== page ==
Nick Bollettieri's Wimbledon Dossier: Murray breaks the magician's spell
One of the world's greatest tennis coaches, Nick has guided many players to the top including Andre Agassi, Monica Seles, the Williams sisters and Maria Sharapova
Wednesday 25 June 2008
Coaching Report: Andy Murray (GB) v Fabrice Santoro (Fr), Centre Court
Andy Murray earned himself a brilliant win last night against Fabrice Santoro – a magician favourite of mine – and it was brilliant for three reasons. He showed mental ability, physical ability and above all focus against a dude with a trunk of tricks who never stops rifling deep into it to find another way to disrupt your train of thought.
I said before the match that I thought Murray would win but I also warned that Santoro could provide a test, and he did that. Yes, it was a straight sets win for Murray but it was not a stroll and there were times when it could have wobbled in a different direction.
Anyone who thinks that this victory should be played down because Santoro is 35 years old – and pensionable in tennis terms and eligible for the old guy's tour – knows sweet nothing about our game. Yes, he's 35. But age is a state of mind. I'm 77 next month, going on 20. And Santoro's body is still effectively competitive. And believe me, the Tour respects this guy and you won't find many players in the world who claim to be comfortable about facing him.
Let's get to the specifics of why this was a classy win for your Braveheart. His double-handed backhand has been a signature dash of quality and it continues to impress, particularly down the line, as in the third game of set one. It's a cultured shot, and Murray mixed it up. Exhibit A was that topspin lob winner on Santoro's serve just afterwards.
Murray won the first set but Santoro broke him in the first game of the second and went 2-0 by holding. It was interesting to see Murray's progressive, aggressive positioning from then. At the point when he held for 2-1, second set, he was playing the majority of his shots while standing well inside the baseline. And this tells us what? First that Santoro was drawing him in, pulling him forward to try to mess with him. But the placement and often power of the shots that Murray produced showed that he could cope.
There were a lot of rallies for a grass court match. It was decent entertainment, especially for a partisan crowd who added a nation's expectant pressure. Santoro can jerk you all over the court, and he did. So well done, Andy, for being fit enough, fast enough, and clever enough to deal with that. Good job, kid.
Now you need to do it all over against one of my academy guys, Xavier Malisse. I can't promise you an easy ride. I've spent some time with Andy because he's used our facilities at the academy, where he's played with Xavier on occasions. I'd like to spend time with more of your British talent, at a point early enough when we at the academy could make a real difference. I've talked this over with the LTA's Roger Draper before. All I can say is I'd be happier if I were more involved.
Another Briton in action yesterday who has spent time a lot of time with us is Naomi Cavaday. I spent a lot of time working with her on her groundstrokes especially. The girl also has a decent serve and can move well. But when she was last with us in Florida – and I'm not talking many months ago – I'd estimate Naomi was a good 10lb-12lb lighter than she looked yesterday.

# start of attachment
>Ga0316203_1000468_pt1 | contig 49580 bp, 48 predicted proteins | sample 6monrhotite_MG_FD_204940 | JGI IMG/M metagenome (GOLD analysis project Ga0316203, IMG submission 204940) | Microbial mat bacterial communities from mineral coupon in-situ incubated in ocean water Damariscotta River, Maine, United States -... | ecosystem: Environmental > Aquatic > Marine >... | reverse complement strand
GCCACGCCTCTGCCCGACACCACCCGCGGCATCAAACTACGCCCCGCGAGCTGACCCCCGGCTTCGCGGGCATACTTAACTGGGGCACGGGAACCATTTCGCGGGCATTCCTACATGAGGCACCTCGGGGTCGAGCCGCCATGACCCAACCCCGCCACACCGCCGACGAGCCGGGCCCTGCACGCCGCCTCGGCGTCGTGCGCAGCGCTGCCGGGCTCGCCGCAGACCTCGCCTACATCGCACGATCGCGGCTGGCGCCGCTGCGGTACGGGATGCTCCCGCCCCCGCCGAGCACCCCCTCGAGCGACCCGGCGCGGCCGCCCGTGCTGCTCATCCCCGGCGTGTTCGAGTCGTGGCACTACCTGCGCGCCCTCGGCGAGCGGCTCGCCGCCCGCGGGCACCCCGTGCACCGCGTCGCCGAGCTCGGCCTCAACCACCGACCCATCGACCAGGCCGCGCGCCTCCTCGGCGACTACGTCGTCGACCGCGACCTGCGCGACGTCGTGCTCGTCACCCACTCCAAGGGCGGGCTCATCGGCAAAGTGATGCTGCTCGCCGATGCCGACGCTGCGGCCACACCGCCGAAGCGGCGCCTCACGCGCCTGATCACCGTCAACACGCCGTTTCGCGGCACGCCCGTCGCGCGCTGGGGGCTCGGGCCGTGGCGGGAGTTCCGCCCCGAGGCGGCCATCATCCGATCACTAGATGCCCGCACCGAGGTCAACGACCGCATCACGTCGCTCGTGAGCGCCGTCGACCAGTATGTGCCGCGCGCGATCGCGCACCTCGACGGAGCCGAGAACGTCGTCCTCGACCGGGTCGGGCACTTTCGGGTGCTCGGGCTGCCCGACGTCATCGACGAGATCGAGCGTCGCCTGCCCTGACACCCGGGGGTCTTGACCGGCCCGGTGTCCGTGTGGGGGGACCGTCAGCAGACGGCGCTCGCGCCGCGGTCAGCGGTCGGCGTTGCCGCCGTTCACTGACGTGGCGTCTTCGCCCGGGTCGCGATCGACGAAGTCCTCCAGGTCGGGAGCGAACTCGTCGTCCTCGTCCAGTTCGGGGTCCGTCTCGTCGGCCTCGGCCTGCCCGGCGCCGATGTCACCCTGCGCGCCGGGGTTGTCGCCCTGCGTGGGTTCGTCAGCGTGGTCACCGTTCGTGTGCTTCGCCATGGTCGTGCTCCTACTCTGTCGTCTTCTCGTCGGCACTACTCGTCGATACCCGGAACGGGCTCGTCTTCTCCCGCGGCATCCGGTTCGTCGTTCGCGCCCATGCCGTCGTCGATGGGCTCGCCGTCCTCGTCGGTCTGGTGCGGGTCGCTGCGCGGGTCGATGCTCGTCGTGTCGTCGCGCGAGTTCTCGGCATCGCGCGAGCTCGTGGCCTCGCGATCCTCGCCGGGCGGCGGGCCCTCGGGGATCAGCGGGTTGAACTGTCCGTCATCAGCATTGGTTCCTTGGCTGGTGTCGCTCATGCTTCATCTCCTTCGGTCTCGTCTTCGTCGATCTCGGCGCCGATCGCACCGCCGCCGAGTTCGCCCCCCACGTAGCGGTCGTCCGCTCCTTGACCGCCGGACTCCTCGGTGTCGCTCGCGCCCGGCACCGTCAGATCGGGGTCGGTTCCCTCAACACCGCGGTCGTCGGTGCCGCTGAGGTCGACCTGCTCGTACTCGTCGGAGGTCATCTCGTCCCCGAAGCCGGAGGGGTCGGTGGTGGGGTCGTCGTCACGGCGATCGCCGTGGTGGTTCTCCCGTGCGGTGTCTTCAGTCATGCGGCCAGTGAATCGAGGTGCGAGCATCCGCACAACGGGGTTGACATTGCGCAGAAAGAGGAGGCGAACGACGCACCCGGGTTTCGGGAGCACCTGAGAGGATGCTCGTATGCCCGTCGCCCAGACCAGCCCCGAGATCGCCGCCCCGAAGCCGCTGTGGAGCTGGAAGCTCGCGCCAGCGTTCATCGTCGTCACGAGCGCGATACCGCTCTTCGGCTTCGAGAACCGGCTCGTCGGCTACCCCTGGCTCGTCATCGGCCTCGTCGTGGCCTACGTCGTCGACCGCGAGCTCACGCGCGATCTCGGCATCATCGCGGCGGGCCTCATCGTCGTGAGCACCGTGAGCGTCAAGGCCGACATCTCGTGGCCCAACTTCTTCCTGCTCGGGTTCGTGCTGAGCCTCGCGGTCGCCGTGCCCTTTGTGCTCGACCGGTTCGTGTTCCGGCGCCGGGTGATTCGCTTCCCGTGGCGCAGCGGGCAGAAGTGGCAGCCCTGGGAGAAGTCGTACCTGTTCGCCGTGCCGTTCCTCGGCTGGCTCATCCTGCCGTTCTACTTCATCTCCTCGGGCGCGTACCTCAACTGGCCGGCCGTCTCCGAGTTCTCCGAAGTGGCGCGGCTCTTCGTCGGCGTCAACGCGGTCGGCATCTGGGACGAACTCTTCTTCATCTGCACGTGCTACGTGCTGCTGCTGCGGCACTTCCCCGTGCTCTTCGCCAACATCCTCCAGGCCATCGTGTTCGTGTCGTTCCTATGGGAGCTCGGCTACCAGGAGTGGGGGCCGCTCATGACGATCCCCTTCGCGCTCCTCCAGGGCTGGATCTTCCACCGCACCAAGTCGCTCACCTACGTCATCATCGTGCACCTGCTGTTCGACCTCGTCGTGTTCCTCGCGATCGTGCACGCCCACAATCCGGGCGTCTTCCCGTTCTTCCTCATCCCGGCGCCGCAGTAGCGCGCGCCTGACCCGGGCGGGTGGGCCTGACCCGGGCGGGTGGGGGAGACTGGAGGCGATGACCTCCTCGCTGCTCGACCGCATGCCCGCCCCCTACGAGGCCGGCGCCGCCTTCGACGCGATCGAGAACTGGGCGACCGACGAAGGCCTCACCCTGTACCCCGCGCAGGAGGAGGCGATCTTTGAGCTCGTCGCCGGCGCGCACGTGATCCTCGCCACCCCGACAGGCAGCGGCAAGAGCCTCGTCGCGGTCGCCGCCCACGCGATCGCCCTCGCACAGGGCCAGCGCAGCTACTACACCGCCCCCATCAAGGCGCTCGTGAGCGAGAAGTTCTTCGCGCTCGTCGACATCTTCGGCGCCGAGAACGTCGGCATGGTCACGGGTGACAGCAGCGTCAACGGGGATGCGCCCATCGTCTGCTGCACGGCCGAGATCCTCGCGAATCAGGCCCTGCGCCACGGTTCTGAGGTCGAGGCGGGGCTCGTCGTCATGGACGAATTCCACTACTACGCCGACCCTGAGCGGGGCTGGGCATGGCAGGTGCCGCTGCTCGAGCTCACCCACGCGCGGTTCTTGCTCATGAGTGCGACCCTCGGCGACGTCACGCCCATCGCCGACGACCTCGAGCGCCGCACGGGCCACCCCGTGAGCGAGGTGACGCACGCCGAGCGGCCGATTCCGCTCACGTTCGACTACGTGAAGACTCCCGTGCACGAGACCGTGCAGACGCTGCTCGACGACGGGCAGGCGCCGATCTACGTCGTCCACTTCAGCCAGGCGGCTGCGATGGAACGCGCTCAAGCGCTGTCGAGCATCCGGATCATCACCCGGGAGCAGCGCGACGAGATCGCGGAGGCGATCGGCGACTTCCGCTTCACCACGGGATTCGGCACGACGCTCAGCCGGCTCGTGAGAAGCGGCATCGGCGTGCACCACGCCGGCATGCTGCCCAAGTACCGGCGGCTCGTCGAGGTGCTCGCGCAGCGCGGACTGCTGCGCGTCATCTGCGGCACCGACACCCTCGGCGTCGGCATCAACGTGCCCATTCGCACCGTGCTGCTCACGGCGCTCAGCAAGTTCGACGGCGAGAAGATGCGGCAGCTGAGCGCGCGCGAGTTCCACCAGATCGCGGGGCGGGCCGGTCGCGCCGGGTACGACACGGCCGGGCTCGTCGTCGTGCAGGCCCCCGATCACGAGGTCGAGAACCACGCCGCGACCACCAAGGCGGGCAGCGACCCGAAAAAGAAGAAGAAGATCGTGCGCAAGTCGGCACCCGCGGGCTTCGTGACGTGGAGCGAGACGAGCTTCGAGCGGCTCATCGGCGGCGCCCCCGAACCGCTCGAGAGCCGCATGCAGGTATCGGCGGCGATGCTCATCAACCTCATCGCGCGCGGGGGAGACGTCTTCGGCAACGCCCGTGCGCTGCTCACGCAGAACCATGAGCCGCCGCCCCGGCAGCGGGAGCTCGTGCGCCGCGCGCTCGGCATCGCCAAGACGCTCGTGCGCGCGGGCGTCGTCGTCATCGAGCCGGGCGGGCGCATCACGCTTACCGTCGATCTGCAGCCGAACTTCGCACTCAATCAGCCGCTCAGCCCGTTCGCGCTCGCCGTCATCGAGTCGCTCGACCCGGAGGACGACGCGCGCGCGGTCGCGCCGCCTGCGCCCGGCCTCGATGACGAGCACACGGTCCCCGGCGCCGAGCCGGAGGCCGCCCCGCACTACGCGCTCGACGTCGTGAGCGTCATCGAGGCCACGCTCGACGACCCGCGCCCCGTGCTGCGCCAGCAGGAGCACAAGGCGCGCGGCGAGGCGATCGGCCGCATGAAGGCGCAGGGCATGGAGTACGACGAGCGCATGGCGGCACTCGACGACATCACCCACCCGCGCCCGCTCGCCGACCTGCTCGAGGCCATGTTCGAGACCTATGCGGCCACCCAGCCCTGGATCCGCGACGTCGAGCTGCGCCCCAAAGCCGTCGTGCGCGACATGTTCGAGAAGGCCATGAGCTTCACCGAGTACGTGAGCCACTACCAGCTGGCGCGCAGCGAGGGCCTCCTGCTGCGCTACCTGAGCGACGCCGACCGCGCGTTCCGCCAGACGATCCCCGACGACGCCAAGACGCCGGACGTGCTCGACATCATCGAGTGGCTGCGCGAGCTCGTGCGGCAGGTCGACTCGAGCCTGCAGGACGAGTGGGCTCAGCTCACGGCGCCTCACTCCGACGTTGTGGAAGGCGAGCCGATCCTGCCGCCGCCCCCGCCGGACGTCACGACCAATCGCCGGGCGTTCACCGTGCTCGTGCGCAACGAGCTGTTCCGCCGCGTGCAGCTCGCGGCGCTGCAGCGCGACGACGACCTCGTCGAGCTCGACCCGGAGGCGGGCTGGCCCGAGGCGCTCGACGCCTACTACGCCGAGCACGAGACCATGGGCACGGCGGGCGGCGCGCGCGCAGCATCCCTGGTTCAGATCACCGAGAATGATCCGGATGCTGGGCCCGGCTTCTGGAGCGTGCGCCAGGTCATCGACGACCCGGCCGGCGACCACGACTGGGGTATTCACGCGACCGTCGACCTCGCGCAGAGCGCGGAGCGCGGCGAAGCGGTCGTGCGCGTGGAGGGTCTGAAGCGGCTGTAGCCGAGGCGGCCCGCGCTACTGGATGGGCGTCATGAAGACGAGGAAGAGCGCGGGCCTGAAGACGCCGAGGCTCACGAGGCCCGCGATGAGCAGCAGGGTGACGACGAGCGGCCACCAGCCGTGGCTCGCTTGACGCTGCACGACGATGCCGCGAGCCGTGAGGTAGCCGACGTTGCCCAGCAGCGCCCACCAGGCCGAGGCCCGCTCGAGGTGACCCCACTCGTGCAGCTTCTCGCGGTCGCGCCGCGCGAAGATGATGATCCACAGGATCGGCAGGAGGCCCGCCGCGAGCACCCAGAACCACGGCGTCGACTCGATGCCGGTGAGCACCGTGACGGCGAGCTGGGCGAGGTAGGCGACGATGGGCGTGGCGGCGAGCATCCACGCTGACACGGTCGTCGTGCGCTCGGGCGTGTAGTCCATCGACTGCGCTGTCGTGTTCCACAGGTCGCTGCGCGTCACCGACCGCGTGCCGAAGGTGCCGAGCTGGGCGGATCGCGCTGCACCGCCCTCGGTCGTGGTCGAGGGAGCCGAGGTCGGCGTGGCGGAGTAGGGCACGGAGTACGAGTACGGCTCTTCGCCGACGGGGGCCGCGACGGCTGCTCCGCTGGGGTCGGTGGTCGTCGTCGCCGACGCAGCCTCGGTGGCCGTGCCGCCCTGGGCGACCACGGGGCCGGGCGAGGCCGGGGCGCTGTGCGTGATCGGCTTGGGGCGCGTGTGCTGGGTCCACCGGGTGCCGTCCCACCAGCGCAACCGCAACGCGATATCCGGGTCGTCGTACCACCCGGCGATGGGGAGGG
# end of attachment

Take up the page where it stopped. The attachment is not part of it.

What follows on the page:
If Naomi can get in shape, and stay in shape, I really believe she can be a top 50 player, maybe even top 40 or 30. It's incumbent on an athlete to give themselves the best chance to realise their potential.
Coaching Report: Maria Sharapova (Rus) v Stephanie Foretz (Fr), Court One
Anyone talking about Maria Sharapova's performance yesterday has got to start with the look, baby. Normally she wants to play like a man and look like a lady. Yesterday she had the shorts of a man and played like a lady who means business. Only a few people could get away with that look and Maria's one of them. I'm told that she spent almost her entire press conference answering questions about clothes, not tennis, but, given that her 6-1, 6-4 victory over Stephanie Foretz was so straightforward, I guess that's understandable.
I know Maria well, of course. Her father, Yuri, brought her to my academy with a just few dollars in his pocket more than a decade ago when she was just a little girl with massive potential. We raised her in tennis terms and the rest is history.
I'm glad to see that yesterday she was staying true to her game. She served well, hit those flat, booming groundstrokes, smacking the ball early and hard. You know that in 99 per cent of her matches she's going to give you a hell of a match and be ultracompetitive. She certainly took care of business out there.
Grass suits her. Despite her being tall, she's wonderfully athletic. She copes well with the downsides to her size – the lungeing and bending that is part and parcel of the net aspects of the grass-court game. She also utilises the weapon of that huge serve on the surface. If you look at Maria's stats and she's consistently serving 65 per cent or upwards of first serves in, then you know she's going to control the match. Yesterday she was at 73 per cent in that department, winning 76 per cent of her first-serve points – against 59 per cent for Foretz.
Maria doesn't want to get into long rallies and her serve allows her to avoid that, keeping the points quick, and power-driven to a conclusion. She'll get tested more later when she comes up against a big returner and those rallies get longer.